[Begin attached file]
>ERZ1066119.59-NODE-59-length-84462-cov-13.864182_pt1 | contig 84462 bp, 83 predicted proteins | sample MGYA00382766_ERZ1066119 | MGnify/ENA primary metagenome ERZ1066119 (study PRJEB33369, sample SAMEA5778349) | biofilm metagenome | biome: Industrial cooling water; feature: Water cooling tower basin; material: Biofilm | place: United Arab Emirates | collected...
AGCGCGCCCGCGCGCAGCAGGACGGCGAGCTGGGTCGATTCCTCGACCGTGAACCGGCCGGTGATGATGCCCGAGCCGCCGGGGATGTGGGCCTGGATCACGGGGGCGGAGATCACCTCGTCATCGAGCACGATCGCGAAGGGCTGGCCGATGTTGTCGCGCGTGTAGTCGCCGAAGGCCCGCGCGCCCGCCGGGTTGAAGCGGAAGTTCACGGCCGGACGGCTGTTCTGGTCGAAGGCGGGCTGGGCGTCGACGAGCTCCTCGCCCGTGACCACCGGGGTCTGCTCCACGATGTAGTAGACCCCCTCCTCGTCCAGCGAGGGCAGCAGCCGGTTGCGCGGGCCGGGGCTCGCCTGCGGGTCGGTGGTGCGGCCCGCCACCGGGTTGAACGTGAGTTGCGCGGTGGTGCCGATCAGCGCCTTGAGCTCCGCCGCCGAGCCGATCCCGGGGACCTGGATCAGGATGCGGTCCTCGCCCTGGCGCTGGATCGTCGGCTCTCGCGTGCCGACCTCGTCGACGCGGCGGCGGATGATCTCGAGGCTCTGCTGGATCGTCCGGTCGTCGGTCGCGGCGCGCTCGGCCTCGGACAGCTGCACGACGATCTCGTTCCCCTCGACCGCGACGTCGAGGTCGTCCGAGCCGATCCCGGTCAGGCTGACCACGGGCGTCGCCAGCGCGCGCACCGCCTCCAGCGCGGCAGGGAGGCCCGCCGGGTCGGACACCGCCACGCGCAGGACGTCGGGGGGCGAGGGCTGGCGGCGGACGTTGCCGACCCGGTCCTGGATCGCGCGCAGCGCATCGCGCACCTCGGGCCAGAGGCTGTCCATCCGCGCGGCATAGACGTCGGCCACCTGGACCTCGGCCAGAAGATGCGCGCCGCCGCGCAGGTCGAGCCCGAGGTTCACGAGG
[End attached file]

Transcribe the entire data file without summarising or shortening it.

>ERZ1066119.59-NODE-59-length-84462-cov-13.864182_pt1 | contig 84462 bp, 83 predicted proteins | sample MGYA00382766_ERZ1066119 | MGnify/ENA primary metagenome ERZ1066119 (study PRJEB33369, sample SAMEA5778349) | biofilm metagenome | biome: Industrial cooling water; feature: Water cooling tower basin; material: Biofilm | place: United Arab Emirates | collected...
AGCGCGCCCGCGCGCAGCAGGACGGCGAGCTGGGTCGATTCCTCGACCGTGAACCGGCCGGTGATGATGCCCGAGCCGCCGGGGATGTGGGCCTGGATCACGGGGGCGGAGATCACCTCGTCATCGAGCACGATCGCGAAGGGCTGGCCGATGTTGTCGCGCGTGTAGTCGCCGAAGGCCCGCGCGCCCGCCGGGTTGAAGCGGAAGTTCACGGCCGGACGGCTGTTCTGGTCGAAGGCGGGCTGGGCGTCGACGAGCTCCTCGCCCGTGACCACCGGGGTCTGCTCCACGATGTAGTAGACCCCCTCCTCGTCCAGCGAGGGCAGCAGCCGGTTGCGCGGGCCGGGGCTCGCCTGCGGGTCGGTGGTGCGGCCCGCCACCGGGTTGAACGTGAGTTGCGCGGTGGTGCCGATCAGCGCCTTGAGCTCCGCCGCCGAGCCGATCCCGGGGACCTGGATCAGGATGCGGTCCTCGCCCTGGCGCTGGATCGTCGGCTCTCGCGTGCCGACCTCGTCGACGCGGCGGCGGATGATCTCGAGGCTCTGCTGGATCGTCCGGTCGTCGGTCGCGGCGCGCTCGGCCTCGGACAGCTGCACGACGATCTCGTTCCCCTCGACCGCGACGTCGAGGTCGTCCGAGCCGATCCCGGTCAGGCTGACCACGGGCGTCGCCAGCGCGCGCACCGCCTCCAGCGCGGCAGGGAGGCCCGCCGGGTCGGACACCGCCACGCGCAGGACGTCGGGGGGCGAGGGCTGGCGGCGGACGTTGCCGACCCGGTCCTGGATCGCGCGCAGCGCATCGCGCACCTCGGGCCAGAGGCTGTCCATCCGCGCGGCATAGACGTCGGCCACCTGGACCTCGGCCAGAAGATGCGCGCCGCCGCGCAGGTCGAGCCCGAGGTTCACGAGG